I still made it back to the inn in time to catch the sunset from my room’s balcony. Too exhausted to get back in the car, I popped down to the hotel's restaurant, O Steaks & Seafood (magicfoodsrestaurantgroup.com/osteaks). It was Friday, nearly 9:00 p.m., as I settled into an Adirondack chair on the lawn, sipped a perfectly spicy, dirty martini, and waited for a table. I had modest hopes for the meal, but local oysters on the half-shell and an expertly cooked salmon filet with kale pesto and cauliflower and asparagus risotto far exceeded expectations. Bleary-eyed and satisfied, I knew I was sufficiently fueled for tomorrow. 

Day 2: Zip Lines and Wine

It felt like no time had passed when my alarm went off the next morning, but no matter—I was on my way to Gunstock Mountain Resort (gunstock.com) for some outdoor adventure. First developed as a recreation area as part of the Depression-era Works Progress Administration and originally featuring a chair lift, rope tows, hiking and cross-country trails, and a show-stopping lodge, the complex now known as Gunstock has grown well beyond its initial purview.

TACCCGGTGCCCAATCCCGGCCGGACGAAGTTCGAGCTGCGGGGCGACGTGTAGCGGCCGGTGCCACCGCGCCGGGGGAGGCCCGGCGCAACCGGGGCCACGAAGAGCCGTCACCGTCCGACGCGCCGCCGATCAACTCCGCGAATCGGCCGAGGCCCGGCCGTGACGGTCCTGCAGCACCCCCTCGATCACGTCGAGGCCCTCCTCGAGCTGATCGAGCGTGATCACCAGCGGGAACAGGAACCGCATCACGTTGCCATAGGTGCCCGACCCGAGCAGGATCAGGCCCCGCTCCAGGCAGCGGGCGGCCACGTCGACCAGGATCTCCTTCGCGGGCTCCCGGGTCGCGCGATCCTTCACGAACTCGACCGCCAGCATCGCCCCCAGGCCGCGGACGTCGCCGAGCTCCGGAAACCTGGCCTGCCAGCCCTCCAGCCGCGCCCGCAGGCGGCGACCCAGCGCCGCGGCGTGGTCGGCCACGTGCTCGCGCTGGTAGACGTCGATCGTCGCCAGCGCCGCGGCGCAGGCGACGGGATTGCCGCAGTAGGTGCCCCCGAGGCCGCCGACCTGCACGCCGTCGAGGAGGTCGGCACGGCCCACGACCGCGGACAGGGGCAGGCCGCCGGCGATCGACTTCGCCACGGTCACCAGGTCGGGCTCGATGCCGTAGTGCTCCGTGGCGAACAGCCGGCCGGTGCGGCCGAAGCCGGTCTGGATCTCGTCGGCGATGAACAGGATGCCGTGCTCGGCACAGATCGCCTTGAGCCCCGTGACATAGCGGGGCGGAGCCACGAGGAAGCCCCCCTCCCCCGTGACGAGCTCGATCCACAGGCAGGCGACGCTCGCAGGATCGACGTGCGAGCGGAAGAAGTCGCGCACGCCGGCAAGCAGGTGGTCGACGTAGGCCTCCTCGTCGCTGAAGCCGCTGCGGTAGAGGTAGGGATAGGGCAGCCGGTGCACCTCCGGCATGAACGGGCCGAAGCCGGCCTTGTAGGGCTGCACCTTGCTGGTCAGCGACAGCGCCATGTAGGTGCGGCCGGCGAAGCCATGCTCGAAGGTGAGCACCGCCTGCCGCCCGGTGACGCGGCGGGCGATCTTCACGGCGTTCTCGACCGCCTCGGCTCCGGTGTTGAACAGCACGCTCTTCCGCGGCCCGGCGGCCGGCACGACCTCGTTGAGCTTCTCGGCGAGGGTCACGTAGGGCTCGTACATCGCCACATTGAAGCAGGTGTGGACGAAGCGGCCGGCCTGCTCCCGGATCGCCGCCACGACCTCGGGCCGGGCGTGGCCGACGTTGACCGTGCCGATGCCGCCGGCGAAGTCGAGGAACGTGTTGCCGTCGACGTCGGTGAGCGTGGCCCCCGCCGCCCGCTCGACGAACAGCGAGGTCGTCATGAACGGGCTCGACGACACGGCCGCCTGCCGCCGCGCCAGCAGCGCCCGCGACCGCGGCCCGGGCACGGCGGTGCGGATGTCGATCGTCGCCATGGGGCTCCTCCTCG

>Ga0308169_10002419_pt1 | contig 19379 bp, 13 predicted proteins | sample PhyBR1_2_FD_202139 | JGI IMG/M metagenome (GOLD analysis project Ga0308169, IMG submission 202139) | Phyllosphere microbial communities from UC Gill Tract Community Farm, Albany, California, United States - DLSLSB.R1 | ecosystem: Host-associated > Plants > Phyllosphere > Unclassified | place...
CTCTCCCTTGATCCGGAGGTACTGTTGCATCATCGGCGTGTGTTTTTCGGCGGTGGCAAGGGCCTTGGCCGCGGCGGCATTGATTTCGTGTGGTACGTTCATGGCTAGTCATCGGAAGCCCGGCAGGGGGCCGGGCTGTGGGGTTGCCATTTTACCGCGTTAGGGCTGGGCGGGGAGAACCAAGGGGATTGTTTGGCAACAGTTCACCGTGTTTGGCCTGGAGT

New-Hampshire-Gunstock-ziplining.jpg?mtime=20180820074008#asset:103003Learning the ropes at Gunstock Mountain Resort. (Maya Stanton)

A popular skiing destination in the winter, it now boasts options for the om-seeker and the adrenaline junkie alike, from scenic lift rides, mountaintop yoga, and off-road Segway tours to a treetop ropes course, a mountain coaster, and one of the longest canopy zip lines in the continental U.S. As a zip-line newbie, I opted for 90 minutes in the clouds, and after a brief training session with my fellow adventurers (and a nerve-calming chat with the operators about how often the equipment is tested and vetted for safety), we hopped on the lift to the summit. The ride down is split into a couple of legs, and each time, stepping off those platforms was terrifying and exhilarating and didn’t get any less so with experience. After I’d soared the full 1.6 miles, though, I was ready to do it again. Make a full day of it here if you can.

Once I caught my breath, I drove north to Weirs Beach (weirsbeach.com). Situated on Lake Winnipesaukee, this family-friendly destination features a boardwalk with mountain and lake views, mini golf and go-karts, kitschy beach-town shops, and, of course, swimming, boating, and picnicking. There's a plethora of places to stop for grub, like Lobster in the Rough (weathervaneseafoods.com), where vacationers were hunkered down for lobster rolls, and for a sweet treat, the Ice Cream Parlor Car on board the scenic lakefront railway.  

New-Hampshire-Hermit-Woods-Winery.jpg?mtime=20180818125457#asset:102980Fruit-based wines are the name of the game at Meredith's Hermit Woods Winery. (Maya Stanton)